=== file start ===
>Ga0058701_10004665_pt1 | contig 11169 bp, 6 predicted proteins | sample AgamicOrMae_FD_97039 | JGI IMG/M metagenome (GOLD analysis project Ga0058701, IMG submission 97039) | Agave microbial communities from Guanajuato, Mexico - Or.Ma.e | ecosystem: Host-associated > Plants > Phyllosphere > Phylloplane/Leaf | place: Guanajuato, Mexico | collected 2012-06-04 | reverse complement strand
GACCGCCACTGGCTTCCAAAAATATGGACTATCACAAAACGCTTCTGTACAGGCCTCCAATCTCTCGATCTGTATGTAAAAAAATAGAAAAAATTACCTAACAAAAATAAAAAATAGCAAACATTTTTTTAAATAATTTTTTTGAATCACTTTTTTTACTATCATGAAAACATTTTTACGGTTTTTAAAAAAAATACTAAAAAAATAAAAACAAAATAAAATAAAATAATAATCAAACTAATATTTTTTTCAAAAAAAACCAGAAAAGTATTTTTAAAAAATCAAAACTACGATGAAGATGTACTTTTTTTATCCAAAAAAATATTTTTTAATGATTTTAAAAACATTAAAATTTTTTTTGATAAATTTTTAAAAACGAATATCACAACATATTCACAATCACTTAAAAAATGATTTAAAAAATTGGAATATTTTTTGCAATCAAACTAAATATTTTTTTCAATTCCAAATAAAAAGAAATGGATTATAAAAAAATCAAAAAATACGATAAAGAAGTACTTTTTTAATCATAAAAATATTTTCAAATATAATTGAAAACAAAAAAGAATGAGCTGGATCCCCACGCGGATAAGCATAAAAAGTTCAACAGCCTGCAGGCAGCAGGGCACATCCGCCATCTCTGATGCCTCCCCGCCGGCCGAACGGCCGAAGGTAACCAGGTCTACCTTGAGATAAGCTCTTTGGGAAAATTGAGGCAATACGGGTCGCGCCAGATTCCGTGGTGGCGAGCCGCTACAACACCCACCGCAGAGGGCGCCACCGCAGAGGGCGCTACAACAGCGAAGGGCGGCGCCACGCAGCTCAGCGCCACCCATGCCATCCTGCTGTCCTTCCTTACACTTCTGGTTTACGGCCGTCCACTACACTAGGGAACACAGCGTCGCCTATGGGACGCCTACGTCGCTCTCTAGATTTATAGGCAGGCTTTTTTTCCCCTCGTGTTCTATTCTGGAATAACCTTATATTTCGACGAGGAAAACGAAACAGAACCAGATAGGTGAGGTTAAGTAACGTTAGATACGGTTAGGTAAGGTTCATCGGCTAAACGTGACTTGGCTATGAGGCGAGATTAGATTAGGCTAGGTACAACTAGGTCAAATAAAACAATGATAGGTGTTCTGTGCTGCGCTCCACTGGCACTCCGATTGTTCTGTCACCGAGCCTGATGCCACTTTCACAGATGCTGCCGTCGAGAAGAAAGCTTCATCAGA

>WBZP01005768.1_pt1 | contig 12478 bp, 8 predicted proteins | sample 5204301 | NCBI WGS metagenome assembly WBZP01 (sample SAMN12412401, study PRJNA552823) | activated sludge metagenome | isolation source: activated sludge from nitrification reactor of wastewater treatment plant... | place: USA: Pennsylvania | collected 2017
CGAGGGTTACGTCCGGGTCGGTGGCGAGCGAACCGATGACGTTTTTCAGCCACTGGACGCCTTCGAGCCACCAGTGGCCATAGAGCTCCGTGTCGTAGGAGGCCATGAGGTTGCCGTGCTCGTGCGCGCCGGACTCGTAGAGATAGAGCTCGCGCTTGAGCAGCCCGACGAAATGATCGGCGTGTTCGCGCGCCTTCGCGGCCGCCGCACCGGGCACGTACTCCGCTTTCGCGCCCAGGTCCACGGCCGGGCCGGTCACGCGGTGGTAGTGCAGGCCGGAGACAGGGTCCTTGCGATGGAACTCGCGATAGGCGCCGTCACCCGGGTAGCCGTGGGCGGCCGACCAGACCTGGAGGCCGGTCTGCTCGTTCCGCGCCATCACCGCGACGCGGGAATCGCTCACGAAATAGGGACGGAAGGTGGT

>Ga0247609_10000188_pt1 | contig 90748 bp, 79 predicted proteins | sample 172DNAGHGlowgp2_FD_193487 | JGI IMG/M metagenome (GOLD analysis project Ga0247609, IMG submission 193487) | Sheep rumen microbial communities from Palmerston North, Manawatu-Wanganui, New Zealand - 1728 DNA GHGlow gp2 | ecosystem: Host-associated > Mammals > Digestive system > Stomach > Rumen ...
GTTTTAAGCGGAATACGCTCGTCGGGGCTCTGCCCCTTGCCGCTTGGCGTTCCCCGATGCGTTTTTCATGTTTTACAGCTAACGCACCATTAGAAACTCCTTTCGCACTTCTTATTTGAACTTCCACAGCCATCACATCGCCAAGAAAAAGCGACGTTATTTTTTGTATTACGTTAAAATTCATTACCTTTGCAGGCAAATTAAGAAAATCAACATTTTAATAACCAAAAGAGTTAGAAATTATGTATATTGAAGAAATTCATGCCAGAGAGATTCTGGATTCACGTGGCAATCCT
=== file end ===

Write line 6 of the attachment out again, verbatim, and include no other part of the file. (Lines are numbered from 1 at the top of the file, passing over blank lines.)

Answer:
GTTTTAAGCGGAATACGCTCGTCGGGGCTCTGCCCCTTGCCGCTTGGCGTTCCCCGATGCGTTTTTCATGTTTTACAGCTAACGCACCATTAGAAACTCCTTTCGCACTTCTTATTTGAACTTCCACAGCCATCACATCGCCAAGAAAAAGCGACGTTATTTTTTGTATTACGTTAAAATTCATTACCTTTGCAGGCAAATTAAGAAAATCAACATTTTAATAACCAAAAGAGTTAGAAATTATGTATATTGAAGAAATTCATGCCAGAGAGATTCTGGATTCACGTGGCAATCCT